Sp. cascar is thought to have descended patrimonially (by uninterrupted word-of-mouth transmission) from a Vulgar Latin verb *quassicare ‘to strike repeatedly’, not attested in writing but assumed to have existed because of its reflexes (descendants) in Spanish and other Romance languages. This Vulgar Latin verb would have been derived from the root quass‑ of Latin verb quăssāre by means of the suffix ‑ĭc‑ that formed first-conjugation verbs in Latin and added the sense of frequent or repetitive action to the meaning of a verb. Two other verbs derived with this suffix are fodĭcāre ‘to dig; to pierce, stab’ from the verb fodĕre ‘to dig, bury, etc.’ (fod‑ĭc‑āre) and albĭcāre ‘to whiten, make white’ from the verb albēre ‘to be white’, from the adjective albus/a ‘white’ (alb‑ĭc‑āre). Sp. cascar is first attested in writing in the late 15th century, though cognates in other Romance languages appear earlier, such as Cat. cascar in the 13th century.

As for the changes in the form of this word from V.Lat. quassicare to Sp. cascar, that is the sound changes and thus the spelling changes, they are quite predictable. The loss of the Latin [u] is no surprise since Latin qu [kw] was reduced to [k] in Old Spanish before the vowels [e], [i], and (almost always) before unstressed [a], as in this case. This [k] sound is spelled qu before [e] and [i] in Spanish but c before [a], as in this case, cf. Eng. quality ~ Sp. calidad, Eng. quantity ~ Sp. cantidad. As for the loss of the vowel [i], that is also totally predictable, since it was an intertonic vowel, that is, a low energy vowel in word-internal position next to a stressed syllable (cf. Part I, Chapter 8).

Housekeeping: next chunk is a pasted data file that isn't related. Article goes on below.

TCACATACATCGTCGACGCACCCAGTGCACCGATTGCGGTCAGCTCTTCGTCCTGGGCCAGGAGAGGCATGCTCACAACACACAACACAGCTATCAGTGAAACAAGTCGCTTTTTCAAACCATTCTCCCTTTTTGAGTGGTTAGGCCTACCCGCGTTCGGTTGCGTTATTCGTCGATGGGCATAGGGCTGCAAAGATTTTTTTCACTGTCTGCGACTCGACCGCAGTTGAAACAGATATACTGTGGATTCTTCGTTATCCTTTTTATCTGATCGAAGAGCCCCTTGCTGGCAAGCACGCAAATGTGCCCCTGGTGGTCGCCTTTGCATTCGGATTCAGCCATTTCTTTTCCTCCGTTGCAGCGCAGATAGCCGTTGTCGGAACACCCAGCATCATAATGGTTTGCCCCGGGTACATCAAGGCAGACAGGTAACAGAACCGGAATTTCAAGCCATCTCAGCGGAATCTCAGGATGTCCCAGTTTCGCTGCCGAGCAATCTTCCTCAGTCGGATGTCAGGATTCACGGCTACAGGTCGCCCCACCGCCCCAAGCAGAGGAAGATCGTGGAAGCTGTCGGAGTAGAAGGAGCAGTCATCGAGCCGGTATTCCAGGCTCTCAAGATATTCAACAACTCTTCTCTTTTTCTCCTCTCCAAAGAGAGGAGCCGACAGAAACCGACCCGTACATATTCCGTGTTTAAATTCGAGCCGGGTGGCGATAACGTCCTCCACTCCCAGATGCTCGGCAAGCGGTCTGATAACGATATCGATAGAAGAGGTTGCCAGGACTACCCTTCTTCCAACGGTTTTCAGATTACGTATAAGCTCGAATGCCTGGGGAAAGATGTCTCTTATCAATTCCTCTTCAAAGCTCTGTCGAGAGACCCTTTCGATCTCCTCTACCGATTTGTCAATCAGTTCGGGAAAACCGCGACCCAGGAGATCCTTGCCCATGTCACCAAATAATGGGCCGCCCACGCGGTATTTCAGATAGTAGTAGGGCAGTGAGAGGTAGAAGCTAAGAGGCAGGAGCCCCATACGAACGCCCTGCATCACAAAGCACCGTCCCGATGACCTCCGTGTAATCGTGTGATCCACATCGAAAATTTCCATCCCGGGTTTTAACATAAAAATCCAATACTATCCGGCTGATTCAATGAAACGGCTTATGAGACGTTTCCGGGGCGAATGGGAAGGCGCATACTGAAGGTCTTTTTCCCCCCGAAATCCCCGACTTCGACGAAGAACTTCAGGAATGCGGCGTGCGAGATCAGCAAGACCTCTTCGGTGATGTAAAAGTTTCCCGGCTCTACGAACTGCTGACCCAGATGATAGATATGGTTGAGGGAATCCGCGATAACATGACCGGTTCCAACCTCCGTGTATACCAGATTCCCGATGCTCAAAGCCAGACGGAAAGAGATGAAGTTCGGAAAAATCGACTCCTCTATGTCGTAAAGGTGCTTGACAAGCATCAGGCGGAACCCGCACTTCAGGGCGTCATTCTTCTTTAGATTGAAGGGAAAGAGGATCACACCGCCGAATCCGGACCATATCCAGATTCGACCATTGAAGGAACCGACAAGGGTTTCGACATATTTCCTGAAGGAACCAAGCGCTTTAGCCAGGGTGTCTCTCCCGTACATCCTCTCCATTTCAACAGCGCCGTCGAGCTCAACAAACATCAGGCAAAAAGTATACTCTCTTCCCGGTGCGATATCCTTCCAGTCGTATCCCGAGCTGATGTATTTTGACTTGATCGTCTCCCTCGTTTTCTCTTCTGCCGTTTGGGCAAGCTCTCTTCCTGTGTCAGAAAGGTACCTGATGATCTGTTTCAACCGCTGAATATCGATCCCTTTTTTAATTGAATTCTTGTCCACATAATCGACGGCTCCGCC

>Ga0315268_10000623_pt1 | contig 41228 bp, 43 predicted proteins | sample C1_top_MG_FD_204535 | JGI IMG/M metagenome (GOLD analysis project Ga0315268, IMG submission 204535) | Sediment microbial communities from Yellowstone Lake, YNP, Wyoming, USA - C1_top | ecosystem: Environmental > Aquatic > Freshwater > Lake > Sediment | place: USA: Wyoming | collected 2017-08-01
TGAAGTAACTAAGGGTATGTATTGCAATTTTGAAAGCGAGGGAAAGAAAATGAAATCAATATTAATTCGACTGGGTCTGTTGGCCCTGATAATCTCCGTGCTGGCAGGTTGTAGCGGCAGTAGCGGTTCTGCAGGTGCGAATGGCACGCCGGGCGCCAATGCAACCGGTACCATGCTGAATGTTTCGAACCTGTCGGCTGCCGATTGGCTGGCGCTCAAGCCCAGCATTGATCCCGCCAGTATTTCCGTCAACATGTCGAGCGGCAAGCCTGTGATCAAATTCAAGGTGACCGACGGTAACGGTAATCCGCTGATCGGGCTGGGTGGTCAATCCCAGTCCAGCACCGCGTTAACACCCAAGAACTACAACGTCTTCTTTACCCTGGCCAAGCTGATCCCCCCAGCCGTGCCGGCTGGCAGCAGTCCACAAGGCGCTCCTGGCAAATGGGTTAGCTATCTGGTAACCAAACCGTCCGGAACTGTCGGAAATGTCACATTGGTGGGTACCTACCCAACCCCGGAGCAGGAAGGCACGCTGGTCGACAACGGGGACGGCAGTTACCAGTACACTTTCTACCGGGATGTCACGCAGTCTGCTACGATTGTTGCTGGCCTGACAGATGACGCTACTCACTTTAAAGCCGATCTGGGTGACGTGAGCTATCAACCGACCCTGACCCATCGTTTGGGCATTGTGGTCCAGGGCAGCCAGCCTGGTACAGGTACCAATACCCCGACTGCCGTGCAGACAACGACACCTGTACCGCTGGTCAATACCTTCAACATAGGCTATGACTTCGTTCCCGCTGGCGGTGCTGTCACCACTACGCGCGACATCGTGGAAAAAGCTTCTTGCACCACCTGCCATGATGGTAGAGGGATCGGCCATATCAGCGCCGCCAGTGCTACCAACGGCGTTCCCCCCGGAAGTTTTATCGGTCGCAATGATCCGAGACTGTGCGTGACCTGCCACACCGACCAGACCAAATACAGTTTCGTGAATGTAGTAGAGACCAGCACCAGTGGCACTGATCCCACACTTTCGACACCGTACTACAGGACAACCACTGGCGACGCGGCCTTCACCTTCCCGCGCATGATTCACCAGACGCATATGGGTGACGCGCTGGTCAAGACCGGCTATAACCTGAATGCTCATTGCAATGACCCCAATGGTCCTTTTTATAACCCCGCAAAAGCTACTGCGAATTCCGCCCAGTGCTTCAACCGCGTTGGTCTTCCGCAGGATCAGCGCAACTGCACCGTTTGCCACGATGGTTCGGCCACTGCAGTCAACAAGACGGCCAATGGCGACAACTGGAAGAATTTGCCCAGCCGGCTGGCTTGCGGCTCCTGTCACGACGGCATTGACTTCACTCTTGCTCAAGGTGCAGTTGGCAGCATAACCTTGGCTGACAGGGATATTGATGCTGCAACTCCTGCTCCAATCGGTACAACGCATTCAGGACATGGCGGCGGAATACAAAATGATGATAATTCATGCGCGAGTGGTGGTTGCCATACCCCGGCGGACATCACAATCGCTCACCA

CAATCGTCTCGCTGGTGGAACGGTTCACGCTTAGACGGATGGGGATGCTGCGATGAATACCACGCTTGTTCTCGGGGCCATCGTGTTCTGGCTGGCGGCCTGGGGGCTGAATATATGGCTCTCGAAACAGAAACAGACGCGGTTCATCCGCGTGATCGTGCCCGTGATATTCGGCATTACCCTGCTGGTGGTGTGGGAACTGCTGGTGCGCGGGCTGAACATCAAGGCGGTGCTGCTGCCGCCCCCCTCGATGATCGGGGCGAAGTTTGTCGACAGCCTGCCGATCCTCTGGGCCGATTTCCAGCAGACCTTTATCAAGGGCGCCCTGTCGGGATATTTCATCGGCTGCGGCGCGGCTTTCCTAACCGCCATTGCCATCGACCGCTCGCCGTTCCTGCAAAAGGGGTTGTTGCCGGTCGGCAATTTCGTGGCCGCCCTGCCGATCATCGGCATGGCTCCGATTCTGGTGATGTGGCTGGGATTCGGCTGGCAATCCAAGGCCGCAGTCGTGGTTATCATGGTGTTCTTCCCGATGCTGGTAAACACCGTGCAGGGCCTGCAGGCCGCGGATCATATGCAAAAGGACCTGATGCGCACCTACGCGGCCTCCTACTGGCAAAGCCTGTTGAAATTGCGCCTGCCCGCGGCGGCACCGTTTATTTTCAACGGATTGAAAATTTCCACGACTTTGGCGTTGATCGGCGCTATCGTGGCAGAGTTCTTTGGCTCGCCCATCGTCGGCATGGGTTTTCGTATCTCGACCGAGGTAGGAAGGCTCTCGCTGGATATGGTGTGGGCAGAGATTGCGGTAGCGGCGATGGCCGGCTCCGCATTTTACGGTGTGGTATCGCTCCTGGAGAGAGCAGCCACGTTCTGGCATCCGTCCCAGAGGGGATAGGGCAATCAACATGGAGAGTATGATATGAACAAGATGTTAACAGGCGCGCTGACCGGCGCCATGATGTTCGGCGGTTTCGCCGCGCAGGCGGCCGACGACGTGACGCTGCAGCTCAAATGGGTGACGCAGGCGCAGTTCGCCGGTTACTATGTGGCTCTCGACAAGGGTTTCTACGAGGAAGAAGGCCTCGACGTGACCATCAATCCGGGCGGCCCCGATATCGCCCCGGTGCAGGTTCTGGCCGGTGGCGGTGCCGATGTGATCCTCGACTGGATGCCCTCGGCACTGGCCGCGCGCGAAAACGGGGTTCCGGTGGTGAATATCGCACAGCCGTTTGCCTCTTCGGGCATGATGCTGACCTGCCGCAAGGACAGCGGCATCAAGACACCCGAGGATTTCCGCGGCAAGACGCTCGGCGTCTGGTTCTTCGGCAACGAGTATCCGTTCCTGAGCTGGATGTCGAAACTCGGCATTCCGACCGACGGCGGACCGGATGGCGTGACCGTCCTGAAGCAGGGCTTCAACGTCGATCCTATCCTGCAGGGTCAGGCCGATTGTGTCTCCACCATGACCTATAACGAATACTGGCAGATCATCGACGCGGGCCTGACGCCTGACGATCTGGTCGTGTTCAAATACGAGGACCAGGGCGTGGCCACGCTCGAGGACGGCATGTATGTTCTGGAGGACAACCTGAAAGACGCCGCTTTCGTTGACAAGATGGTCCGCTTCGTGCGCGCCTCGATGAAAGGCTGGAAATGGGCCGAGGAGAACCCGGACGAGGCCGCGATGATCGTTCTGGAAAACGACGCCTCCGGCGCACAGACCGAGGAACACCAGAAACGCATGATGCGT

Sp. cascar, which as we saw comes from V.Lat. *quassicare, has a very similar source as Sp. quejar, which comes from V.Lat. *quassiare, which makes these words cognate (related), but not cognates (doublets), since they do not come from the very same lexeme in the source language (cf. Part I, Chapter 1). Although the sources differ in just one letter, the medial ‑c‑, that small difference made a big difference in the evolution of these two patrimonial words. That is because the ‑i‑ of four-syllable *quassicare was a true vowel [i], whereas the ‑i‑ of three-syllable *quassiare was a semivowel [i̯]. As we saw above, in *quassiare, the semivowel caused the change of the preceding consonant [s] (originally [ss], but such double consonants always reduced to one in Old Spanish) to a palatal [ʃ] (and eventually jota [x] or [h] in the 17th century). Finally, the palatal consonant [ʃ] was  itself responsible for the change in the root vowel from [a] to [e]. In the case of *quassicare, the antepenultimate vowel was lost in Old Spanish due to the fact that it was an intertonic vowel, as we just saw.